For many of us who have smartphones, tracking things like our steps, meals, sleep, medication, weight and menstruation has become second nature. And for researchers who rely on data like this to study everything from chronic disease to healthful lifestyles, all of that information has been going to waste for years, locked away in the proprietary data clouds of telecommunication companies.
But on March 9, Apple Senior Vice President of Operations Jeff Williams made waves in the scientific community with the announcement of his company’s new open source iPhone software, ResearchKit. The software gives developers a platform for apps that collect health data and create programs that help users improve their health. But in addition to benefiting iPhone users who simply want to make sense of all the health data they’re tracking, the new software gives researchers a platform to access the millions of bits of health data on users’ iPhones.
You’ve heard of people donating their bodies to science once they’re dead. ResearchKit can be viewed as a way to donate part of your life to science, too.
Research institutions like Stanford Medicine, UCLA’s Jonsson Comprehensive Cancer Center, Icahn School of Medicine at Mount Sinai, Massachusetts General Hospital and University of Rochester signed up to create apps that feed discrete bits of your tracked health information into databases for specific research projects. One app, called the Parkinson mPower app, helps people with Parkinson’s Disease track their symptoms by asking users to play games and complete dexterity exercises. Another, called the GlucoSuccess app, draws information from the data a person tracks about their diet, exercise and medicine to see how all of these different factors influence blood sugar levels. While none of that data is shared without a user’s consent and people will have to opt-in to have their data contribute to scientific study, researchers hope that a large share of users will comply.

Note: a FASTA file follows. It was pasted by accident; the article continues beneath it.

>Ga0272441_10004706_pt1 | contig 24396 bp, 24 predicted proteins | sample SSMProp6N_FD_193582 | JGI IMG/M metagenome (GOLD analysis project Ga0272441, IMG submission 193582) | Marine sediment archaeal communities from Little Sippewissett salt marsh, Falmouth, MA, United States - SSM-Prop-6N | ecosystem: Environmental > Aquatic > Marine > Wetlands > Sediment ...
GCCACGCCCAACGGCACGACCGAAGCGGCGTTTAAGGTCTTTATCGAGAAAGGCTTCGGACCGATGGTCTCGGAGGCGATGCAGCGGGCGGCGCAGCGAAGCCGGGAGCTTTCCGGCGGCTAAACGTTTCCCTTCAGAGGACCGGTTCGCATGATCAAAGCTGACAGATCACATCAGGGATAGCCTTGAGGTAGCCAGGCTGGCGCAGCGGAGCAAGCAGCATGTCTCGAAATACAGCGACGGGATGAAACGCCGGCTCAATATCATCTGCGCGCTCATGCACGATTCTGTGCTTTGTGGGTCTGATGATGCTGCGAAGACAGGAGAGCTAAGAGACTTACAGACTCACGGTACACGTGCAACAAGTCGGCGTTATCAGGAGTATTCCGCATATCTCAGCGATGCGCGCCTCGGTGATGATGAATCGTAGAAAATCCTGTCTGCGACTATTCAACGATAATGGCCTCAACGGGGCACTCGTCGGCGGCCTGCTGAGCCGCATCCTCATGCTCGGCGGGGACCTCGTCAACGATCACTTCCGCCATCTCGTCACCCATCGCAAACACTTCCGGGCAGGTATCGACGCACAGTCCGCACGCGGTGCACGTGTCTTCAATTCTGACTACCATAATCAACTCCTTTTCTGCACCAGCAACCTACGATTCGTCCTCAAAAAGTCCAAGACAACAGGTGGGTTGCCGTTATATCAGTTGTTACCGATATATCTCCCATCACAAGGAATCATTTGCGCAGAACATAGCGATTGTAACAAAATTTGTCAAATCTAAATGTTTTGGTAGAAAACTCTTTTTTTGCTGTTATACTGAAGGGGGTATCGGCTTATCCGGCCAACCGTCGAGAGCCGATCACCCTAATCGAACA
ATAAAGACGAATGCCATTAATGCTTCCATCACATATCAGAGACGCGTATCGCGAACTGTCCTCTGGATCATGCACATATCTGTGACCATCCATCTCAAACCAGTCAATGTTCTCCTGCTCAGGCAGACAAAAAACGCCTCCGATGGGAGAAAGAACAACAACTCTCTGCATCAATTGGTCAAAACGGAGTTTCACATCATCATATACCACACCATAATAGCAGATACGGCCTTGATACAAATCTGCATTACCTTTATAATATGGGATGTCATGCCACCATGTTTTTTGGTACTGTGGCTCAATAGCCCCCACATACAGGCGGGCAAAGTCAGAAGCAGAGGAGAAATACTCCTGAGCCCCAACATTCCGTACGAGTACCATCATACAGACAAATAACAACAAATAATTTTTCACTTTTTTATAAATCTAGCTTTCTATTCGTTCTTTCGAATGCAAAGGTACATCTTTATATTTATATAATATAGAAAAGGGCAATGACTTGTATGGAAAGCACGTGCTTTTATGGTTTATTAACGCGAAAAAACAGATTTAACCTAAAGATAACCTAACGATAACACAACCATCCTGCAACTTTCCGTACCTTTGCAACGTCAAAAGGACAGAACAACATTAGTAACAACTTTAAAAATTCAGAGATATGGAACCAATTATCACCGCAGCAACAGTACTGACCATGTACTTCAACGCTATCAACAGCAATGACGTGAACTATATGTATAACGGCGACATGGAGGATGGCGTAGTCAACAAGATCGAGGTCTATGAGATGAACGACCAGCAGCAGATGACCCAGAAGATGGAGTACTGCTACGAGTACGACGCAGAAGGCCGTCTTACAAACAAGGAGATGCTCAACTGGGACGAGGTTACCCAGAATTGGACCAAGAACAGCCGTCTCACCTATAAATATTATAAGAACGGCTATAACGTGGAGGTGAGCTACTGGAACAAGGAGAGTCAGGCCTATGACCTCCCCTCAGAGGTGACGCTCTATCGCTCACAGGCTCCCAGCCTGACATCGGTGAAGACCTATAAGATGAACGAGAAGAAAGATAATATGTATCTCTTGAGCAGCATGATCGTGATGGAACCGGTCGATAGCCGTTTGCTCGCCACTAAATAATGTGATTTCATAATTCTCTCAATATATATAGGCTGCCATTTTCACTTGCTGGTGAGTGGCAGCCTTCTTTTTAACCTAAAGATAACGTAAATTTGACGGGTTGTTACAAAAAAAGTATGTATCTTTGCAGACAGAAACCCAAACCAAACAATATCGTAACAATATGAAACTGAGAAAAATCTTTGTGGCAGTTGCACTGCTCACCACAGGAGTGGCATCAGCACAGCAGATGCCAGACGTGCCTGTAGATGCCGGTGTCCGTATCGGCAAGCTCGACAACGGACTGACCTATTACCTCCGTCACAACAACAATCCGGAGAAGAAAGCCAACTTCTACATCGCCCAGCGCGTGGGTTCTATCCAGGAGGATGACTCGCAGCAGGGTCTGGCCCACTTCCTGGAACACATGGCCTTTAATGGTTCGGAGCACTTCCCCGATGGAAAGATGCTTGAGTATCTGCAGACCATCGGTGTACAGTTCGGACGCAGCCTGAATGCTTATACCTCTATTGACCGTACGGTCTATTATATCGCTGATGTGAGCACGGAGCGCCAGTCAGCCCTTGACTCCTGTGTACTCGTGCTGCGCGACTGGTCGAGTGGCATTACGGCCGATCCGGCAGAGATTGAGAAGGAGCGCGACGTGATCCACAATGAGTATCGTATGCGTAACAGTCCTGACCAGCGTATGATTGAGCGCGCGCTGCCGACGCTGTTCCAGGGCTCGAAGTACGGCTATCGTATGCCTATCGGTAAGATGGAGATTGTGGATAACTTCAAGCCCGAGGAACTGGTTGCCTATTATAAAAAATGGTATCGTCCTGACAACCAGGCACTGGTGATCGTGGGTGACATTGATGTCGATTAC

Following the news, many researchers who spoke to The Huffington Post could barely contain how thrilled they were about the new iPhone feature, calling it “revolutionary,” “groundbreaking” and a “new dawn” when it comes to scientific research.
But beyond providing new data sources for researchers, the program may be able to directly improve the personal health of its users. As the apps continue to evolve, the hope is that programmers will figure out a way to turn your own data into insights tailor-made for one’s life and health goals.
Of course, the research applications of the new software are not without some caveats. Apple iPhone users are nowhere near the majority of smartphone users around the world. That distinction goes to the Android phone, which is more affordable than the iPhone and dominates an estimated 80 percent of the global smartphone market. To make smartphone health data truly representative of the population, research institutes and developers will have to find a way to reach Android users as well.